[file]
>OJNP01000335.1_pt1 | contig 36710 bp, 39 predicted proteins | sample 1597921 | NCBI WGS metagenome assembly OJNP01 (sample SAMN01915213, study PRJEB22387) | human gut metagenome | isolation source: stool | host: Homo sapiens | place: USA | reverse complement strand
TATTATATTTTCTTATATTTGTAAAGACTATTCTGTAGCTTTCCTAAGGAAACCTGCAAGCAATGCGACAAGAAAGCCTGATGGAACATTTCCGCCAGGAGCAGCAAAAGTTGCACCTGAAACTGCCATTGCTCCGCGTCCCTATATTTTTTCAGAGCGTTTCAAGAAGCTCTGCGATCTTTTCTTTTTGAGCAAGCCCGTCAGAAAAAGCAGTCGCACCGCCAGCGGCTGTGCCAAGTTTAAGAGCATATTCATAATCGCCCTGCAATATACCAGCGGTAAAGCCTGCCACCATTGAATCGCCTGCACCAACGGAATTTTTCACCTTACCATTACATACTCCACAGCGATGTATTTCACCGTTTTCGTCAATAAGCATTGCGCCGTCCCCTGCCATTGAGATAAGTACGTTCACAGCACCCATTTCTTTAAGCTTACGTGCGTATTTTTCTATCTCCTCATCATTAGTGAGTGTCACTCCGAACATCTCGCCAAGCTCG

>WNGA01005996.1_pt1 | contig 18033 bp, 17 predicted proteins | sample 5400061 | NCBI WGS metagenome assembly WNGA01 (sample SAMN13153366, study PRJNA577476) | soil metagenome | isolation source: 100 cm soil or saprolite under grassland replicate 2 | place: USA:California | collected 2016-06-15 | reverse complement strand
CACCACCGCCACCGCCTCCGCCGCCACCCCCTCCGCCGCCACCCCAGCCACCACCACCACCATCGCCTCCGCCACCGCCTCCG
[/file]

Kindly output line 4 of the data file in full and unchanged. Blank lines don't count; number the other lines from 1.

CACCACCGCCACCGCCTCCGCCGCCACCCCCTCCGCCGCCACCCCAGCCACCACCACCACCATCGCCTCCGCCACCGCCTCCG